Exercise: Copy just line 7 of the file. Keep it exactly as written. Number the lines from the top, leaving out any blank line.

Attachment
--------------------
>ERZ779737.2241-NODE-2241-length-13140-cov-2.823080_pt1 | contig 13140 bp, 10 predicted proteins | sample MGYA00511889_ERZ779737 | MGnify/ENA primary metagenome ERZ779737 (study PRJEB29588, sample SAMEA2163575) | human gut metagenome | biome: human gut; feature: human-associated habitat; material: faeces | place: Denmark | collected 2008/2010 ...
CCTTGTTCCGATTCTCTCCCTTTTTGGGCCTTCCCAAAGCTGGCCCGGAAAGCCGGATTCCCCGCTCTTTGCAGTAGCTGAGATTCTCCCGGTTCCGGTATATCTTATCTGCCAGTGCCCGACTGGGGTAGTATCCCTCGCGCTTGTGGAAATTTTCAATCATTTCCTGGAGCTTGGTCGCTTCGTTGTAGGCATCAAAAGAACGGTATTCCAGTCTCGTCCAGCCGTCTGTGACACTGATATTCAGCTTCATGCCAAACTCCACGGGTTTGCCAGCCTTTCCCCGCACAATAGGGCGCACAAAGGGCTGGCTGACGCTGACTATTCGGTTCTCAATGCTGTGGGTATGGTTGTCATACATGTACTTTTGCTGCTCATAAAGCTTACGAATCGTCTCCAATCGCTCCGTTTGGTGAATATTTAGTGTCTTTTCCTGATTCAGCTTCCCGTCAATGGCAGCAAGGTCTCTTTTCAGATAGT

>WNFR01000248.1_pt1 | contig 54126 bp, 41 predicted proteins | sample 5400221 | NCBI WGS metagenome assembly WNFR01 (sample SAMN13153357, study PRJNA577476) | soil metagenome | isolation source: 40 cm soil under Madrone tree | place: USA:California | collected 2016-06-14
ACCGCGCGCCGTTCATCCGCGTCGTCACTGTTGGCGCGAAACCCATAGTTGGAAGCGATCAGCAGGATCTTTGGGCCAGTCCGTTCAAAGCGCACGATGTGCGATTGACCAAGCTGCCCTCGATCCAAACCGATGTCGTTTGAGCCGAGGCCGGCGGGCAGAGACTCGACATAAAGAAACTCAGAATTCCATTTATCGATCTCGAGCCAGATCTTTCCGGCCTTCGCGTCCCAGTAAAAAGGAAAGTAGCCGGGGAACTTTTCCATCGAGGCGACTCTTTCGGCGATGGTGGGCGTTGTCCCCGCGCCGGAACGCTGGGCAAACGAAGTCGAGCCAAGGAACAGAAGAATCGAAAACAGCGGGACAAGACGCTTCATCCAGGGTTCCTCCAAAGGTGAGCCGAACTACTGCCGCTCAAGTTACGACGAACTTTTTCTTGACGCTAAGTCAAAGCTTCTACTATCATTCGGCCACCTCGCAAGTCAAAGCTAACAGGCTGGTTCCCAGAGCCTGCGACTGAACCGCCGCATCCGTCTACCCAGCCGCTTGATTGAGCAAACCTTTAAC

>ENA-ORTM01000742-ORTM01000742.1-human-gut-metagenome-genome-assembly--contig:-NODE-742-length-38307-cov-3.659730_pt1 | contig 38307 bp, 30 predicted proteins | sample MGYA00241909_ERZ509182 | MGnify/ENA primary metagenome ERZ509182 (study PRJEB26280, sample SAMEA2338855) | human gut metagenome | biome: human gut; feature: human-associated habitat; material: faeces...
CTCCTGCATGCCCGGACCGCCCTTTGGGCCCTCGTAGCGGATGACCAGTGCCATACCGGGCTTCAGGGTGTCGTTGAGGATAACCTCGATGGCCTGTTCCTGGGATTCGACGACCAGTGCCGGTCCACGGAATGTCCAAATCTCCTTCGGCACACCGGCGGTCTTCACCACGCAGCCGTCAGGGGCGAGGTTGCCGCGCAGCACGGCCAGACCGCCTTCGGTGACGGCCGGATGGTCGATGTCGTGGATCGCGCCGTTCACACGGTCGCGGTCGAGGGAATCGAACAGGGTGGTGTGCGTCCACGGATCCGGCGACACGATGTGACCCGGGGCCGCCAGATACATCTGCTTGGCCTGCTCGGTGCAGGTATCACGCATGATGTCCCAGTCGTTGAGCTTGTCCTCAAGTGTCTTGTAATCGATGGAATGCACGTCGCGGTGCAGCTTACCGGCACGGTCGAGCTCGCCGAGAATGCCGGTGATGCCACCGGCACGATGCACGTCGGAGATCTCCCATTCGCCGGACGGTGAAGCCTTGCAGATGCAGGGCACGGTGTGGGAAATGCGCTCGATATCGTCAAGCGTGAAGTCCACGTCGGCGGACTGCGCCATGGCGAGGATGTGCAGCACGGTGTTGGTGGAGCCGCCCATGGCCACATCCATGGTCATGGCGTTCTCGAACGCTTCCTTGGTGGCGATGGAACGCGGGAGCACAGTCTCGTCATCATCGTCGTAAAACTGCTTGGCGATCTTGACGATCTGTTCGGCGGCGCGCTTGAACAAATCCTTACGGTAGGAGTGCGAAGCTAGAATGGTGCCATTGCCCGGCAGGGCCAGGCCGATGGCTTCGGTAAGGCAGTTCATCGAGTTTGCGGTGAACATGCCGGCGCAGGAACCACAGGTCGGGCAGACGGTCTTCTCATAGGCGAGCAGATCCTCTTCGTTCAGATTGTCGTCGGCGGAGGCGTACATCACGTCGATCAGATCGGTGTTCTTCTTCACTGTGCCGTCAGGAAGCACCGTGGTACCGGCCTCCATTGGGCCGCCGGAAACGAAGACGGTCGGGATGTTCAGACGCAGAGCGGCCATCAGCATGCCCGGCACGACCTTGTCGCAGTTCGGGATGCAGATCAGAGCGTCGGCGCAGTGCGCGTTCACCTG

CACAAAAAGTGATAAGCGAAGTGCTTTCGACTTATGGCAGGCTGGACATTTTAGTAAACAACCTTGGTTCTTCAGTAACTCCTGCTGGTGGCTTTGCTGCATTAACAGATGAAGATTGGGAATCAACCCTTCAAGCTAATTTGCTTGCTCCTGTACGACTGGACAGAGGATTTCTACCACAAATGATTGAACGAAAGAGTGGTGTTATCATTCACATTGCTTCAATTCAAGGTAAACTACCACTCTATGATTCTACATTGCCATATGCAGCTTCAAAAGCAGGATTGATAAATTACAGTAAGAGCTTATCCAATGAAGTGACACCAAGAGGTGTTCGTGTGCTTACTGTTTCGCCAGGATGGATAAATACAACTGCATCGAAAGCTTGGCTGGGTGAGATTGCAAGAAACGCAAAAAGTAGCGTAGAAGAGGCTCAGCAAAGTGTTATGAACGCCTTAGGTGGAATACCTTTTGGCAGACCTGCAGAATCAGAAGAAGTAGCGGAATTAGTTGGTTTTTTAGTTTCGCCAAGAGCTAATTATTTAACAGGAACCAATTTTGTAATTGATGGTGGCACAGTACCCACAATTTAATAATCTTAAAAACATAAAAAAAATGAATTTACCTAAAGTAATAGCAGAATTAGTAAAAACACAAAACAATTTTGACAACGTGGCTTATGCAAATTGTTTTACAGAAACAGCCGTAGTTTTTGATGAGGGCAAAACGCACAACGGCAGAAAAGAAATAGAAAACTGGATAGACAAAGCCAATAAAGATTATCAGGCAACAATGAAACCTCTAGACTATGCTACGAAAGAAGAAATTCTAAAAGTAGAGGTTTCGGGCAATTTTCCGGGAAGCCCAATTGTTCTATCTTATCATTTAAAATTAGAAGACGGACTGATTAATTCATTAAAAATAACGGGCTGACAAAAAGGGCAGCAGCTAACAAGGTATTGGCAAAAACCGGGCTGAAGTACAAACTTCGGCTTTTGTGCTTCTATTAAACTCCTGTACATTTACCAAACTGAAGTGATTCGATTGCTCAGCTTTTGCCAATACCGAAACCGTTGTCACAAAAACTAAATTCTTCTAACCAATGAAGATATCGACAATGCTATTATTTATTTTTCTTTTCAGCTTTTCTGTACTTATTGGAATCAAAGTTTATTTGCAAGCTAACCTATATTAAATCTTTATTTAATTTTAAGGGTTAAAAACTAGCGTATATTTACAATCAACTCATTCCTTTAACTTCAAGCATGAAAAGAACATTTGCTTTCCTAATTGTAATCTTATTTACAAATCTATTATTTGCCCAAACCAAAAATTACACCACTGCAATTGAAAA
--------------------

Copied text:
CACAAAAAGTGATAAGCGAAGTGCTTTCGACTTATGGCAGGCTGGACATTTTAGTAAACAACCTTGGTTCTTCAGTAACTCCTGCTGGTGGCTTTGCTGCATTAACAGATGAAGATTGGGAATCAACCCTTCAAGCTAATTTGCTTGCTCCTGTACGACTGGACAGAGGATTTCTACCACAAATGATTGAACGAAAGAGTGGTGTTATCATTCACATTGCTTCAATTCAAGGTAAACTACCACTCTATGATTCTACATTGCCATATGCAGCTTCAAAAGCAGGATTGATAAATTACAGTAAGAGCTTATCCAATGAAGTGACACCAAGAGGTGTTCGTGTGCTTACTGTTTCGCCAGGATGGATAAATACAACTGCATCGAAAGCTTGGCTGGGTGAGATTGCAAGAAACGCAAAAAGTAGCGTAGAAGAGGCTCAGCAAAGTGTTATGAACGCCTTAGGTGGAATACCTTTTGGCAGACCTGCAGAATCAGAAGAAGTAGCGGAATTAGTTGGTTTTTTAGTTTCGCCAAGAGCTAATTATTTAACAGGAACCAATTTTGTAATTGATGGTGGCACAGTACCCACAATTTAATAATCTTAAAAACATAAAAAAAATGAATTTACCTAAAGTAATAGCAGAATTAGTAAAAACACAAAACAATTTTGACAACGTGGCTTATGCAAATTGTTTTACAGAAACAGCCGTAGTTTTTGATGAGGGCAAAACGCACAACGGCAGAAAAGAAATAGAAAACTGGATAGACAAAGCCAATAAAGATTATCAGGCAACAATGAAACCTCTAGACTATGCTACGAAAGAAGAAATTCTAAAAGTAGAGGTTTCGGGCAATTTTCCGGGAAGCCCAATTGTTCTATCTTATCATTTAAAATTAGAAGACGGACTGATTAATTCATTAAAAATAACGGGCTGACAAAAAGGGCAGCAGCTAACAAGGTATTGGCAAAAACCGGGCTGAAGTACAAACTTCGGCTTTTGTGCTTCTATTAAACTCCTGTACATTTACCAAACTGAAGTGATTCGATTGCTCAGCTTTTGCCAATACCGAAACCGTTGTCACAAAAACTAAATTCTTCTAACCAATGAAGATATCGACAATGCTATTATTTATTTTTCTTTTCAGCTTTTCTGTACTTATTGGAATCAAAGTTTATTTGCAAGCTAACCTATATTAAATCTTTATTTAATTTTAAGGGTTAAAAACTAGCGTATATTTACAATCAACTCATTCCTTTAACTTCAAGCATGAAAAGAACATTTGCTTTCCTAATTGTAATCTTATTTACAAATCTATTATTTGCCCAAACCAAAAATTACACCACTGCAATTGAAAA